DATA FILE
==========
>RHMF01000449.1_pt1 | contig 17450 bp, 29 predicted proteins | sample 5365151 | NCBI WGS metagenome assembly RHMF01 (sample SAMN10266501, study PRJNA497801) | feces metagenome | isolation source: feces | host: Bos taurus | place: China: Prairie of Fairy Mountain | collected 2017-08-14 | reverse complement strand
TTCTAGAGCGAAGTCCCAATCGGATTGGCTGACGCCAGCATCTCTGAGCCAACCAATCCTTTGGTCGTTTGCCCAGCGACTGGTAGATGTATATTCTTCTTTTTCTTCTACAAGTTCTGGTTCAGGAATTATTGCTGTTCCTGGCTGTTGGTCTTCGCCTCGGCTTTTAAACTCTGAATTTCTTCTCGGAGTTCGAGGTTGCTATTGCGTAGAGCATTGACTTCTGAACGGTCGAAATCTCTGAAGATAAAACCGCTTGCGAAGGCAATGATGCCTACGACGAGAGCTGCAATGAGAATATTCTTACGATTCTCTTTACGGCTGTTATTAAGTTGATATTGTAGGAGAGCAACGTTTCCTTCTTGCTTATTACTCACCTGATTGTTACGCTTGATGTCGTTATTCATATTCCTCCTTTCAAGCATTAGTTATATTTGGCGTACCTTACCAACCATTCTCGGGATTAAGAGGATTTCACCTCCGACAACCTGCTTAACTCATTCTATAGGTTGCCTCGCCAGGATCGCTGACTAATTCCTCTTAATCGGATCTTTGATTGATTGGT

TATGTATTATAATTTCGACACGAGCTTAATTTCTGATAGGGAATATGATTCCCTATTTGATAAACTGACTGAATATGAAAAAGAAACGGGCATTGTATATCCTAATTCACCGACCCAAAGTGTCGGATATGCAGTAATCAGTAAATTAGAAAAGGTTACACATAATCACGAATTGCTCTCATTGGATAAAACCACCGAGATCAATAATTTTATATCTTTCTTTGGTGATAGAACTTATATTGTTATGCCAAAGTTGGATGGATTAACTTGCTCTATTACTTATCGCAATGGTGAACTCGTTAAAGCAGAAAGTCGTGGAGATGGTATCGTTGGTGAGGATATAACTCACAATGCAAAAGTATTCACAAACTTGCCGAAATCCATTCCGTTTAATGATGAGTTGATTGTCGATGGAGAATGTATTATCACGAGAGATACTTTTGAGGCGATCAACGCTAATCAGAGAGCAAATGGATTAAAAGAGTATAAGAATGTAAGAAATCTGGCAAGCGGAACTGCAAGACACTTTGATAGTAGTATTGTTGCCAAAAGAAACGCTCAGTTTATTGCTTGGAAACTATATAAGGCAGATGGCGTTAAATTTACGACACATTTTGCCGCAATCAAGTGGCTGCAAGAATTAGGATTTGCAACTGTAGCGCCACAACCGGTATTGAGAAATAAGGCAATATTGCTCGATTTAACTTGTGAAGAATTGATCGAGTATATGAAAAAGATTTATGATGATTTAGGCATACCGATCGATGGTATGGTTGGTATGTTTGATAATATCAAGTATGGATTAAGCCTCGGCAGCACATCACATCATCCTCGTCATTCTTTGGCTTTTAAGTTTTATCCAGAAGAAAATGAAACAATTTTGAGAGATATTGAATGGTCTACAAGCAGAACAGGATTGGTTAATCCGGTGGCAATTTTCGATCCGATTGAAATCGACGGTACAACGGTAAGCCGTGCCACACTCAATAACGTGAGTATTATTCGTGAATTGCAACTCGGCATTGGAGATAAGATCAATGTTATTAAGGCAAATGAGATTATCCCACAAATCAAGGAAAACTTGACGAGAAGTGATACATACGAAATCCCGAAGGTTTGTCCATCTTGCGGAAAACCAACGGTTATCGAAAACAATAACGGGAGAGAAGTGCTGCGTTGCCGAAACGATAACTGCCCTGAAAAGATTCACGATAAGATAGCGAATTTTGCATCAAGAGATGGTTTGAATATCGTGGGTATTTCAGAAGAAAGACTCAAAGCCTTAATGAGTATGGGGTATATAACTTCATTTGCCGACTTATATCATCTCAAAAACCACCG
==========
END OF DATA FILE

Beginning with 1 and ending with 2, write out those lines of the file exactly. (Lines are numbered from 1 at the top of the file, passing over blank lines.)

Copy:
>RHMF01000449.1_pt1 | contig 17450 bp, 29 predicted proteins | sample 5365151 | NCBI WGS metagenome assembly RHMF01 (sample SAMN10266501, study PRJNA497801) | feces metagenome | isolation source: feces | host: Bos taurus | place: China: Prairie of Fairy Mountain | collected 2017-08-14 | reverse complement strand
TTCTAGAGCGAAGTCCCAATCGGATTGGCTGACGCCAGCATCTCTGAGCCAACCAATCCTTTGGTCGTTTGCCCAGCGACTGGTAGATGTATATTCTTCTTTTTCTTCTACAAGTTCTGGTTCAGGAATTATTGCTGTTCCTGGCTGTTGGTCTTCGCCTCGGCTTTTAAACTCTGAATTTCTTCTCGGAGTTCGAGGTTGCTATTGCGTAGAGCATTGACTTCTGAACGGTCGAAATCTCTGAAGATAAAACCGCTTGCGAAGGCAATGATGCCTACGACGAGAGCTGCAATGAGAATATTCTTACGATTCTCTTTACGGCTGTTATTAAGTTGATATTGTAGGAGAGCAACGTTTCCTTCTTGCTTATTACTCACCTGATTGTTACGCTTGATGTCGTTATTCATATTCCTCCTTTCAAGCATTAGTTATATTTGGCGTACCTTACCAACCATTCTCGGGATTAAGAGGATTTCACCTCCGACAACCTGCTTAACTCATTCTATAGGTTGCCTCGCCAGGATCGCTGACTAATTCCTCTTAATCGGATCTTTGATTGATTGGT